'White men can't dance': Why Sir Buck Shelford changed the All Blacks haka

By Jessica Tyson

Sir Wayne 'Buck' Shelford is one of the most successful All Blacks captains but what cemented him as one of the greats was how he transformed the haka Ka Mate.

When Shelford became captain in 1987, the All Blacks had been performing the haka but in a way that showed little understanding or training.

“Either we all do it and do it well or we don’t do it at all. That’s how it sat with me,” Shelford says.

With the support of fellow player Hika Reid, Shelford taught the importance of correctly learning the tikanga, words and actions.

“We had to start off practising. Oh, well. White boys can’t dance ae. Two left feet and trying get them to get a beat was pretty hard,” Shelford says.

“You know, the Ka mate, ka mate, ka ora, ka ora. They were trying to sing it. It’s not a waiata, a song. It’s a haka. You’ve got to chant the haka.”

That year the All Blacks won the Rugby World Cup and every game during Shelford’s captaincy from 1987 to 1990.

In the 2021 Queen's Birthday Honours Shelford was knighted for his services to rugby and the community.

But beating cancer in 2007 has been his most triumphant battle.

“After my journey in cancer in 2007 I noticed that there wasn’t a lot of material on men’s health.  That’s when I started with men’s health in a bigger way. That’s why I ended up with the Prostate Cancer Society as an ambassador and I’m still with them today. That’s 14 years later. I love going out there talking to our men.”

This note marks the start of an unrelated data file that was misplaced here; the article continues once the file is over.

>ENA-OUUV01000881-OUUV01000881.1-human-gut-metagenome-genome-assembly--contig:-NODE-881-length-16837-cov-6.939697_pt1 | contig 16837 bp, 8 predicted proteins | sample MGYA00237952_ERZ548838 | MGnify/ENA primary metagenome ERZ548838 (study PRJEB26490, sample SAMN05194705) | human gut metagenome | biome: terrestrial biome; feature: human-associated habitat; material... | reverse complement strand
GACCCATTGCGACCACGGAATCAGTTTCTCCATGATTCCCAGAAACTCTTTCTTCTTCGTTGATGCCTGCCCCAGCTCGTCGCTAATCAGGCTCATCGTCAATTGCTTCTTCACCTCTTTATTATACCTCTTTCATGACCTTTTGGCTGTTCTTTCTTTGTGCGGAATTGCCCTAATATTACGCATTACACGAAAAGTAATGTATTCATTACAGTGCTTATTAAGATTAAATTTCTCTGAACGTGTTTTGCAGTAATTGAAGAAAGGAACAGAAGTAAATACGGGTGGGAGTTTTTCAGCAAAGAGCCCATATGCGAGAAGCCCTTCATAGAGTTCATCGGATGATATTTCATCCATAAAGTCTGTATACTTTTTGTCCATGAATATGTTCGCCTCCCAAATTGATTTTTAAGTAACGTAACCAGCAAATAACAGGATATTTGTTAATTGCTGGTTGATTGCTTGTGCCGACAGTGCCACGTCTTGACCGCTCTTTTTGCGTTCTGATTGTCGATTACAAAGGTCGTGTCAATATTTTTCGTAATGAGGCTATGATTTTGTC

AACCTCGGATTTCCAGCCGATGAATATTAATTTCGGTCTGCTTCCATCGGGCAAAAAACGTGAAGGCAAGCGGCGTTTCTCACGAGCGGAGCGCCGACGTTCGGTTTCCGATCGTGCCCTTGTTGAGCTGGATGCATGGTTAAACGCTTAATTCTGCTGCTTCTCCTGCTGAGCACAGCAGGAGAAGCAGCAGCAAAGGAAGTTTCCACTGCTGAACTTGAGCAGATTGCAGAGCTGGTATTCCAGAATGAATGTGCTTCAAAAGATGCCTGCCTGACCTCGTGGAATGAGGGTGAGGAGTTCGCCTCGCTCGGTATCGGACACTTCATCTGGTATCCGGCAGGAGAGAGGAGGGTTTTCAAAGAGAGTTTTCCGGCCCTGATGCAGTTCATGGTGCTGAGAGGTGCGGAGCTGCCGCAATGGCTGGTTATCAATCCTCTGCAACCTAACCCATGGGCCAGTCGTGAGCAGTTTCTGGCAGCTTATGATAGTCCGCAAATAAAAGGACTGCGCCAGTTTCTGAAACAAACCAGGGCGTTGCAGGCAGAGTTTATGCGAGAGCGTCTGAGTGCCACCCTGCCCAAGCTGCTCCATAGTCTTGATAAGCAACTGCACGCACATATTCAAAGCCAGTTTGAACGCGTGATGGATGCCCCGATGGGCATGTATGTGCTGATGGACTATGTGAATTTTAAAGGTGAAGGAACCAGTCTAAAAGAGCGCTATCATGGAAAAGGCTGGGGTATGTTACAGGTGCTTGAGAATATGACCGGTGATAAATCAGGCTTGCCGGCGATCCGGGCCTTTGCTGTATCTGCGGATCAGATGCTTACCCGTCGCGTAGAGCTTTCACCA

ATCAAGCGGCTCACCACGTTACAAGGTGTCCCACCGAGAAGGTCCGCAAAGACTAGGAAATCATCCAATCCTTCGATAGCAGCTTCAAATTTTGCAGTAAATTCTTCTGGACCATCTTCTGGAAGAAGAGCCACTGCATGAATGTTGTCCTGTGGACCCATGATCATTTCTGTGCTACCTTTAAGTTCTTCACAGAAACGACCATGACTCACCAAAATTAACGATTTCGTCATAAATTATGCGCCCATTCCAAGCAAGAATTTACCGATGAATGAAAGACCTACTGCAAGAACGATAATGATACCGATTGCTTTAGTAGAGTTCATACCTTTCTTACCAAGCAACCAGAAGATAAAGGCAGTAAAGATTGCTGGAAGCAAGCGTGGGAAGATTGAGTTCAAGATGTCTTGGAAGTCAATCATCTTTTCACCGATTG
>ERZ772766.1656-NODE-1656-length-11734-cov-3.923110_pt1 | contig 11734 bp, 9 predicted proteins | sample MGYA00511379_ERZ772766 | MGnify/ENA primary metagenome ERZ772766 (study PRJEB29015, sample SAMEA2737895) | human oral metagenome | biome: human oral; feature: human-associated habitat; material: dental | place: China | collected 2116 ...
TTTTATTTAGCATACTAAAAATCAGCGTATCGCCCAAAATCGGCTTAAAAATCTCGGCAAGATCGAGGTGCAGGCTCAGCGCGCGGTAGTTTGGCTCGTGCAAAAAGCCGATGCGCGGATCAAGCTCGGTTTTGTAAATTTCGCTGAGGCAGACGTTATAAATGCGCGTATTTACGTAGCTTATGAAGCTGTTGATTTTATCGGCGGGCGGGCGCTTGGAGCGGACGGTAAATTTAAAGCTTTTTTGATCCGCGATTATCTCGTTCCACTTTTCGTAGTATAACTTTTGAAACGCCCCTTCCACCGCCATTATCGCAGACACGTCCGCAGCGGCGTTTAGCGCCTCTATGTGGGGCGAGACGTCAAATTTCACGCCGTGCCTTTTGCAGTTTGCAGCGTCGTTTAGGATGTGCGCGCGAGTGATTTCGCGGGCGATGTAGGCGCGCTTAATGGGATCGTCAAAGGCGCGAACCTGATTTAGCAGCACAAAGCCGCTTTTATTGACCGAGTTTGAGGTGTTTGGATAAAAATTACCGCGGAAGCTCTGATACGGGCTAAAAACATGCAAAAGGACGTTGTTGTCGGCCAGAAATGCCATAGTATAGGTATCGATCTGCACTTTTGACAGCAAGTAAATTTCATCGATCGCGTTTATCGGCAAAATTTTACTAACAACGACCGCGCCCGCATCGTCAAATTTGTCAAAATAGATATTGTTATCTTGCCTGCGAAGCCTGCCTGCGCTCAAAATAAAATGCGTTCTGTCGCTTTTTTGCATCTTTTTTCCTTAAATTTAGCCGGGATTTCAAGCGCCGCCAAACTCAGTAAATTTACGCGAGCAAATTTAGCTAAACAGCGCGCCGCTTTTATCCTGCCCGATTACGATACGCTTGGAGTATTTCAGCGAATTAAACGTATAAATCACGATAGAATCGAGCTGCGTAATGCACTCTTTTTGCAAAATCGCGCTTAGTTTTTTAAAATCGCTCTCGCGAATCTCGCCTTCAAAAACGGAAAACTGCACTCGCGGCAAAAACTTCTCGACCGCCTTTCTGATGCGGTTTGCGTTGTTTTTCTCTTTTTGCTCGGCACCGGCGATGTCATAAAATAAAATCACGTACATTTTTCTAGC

It has since become Shelford’s mission to help men look after their mental well-being.

“When you see so many young people today committing whakamōmori (suicide), it’s really sad. It shouldn’t be like this. Men don’t show emotion. I go to tangi all the time, and you rarely see males crying at tangi and funerals. Men don’t cry and women do. Men don’t show emotions, they talk about it briefly and that’s it.”

He says whakamōmori has happened in his own whānau.

“I know that quite a few nephews in our extended family who have actually committed it and sailors in the military who have committed it as well. It’s not an easy subject to talk about but we’ve got to start talking about it and understand why they are doing it and what the catalyst is. We’ve got to dig deep.”

Shelford appeared on the very special TE NGĀKAU TAPATAHI, a show profiling our Maori dames and Knights. The new series from the Māori Television newsroom premieres weekdays from Monday 17 January at 12.00 PM. The first five episodes will be available on Māori+ from Sunday 16 January and the full series available from Sunday 23 January.

Helping groups:

  • Lifeline 0800 543 354
  • Suicide Crisis Help Line 0508 828 865
  • Healthline 0800 611 116
  • Key to Life 0800 2 KORERO
  • Youthline 0800 376 633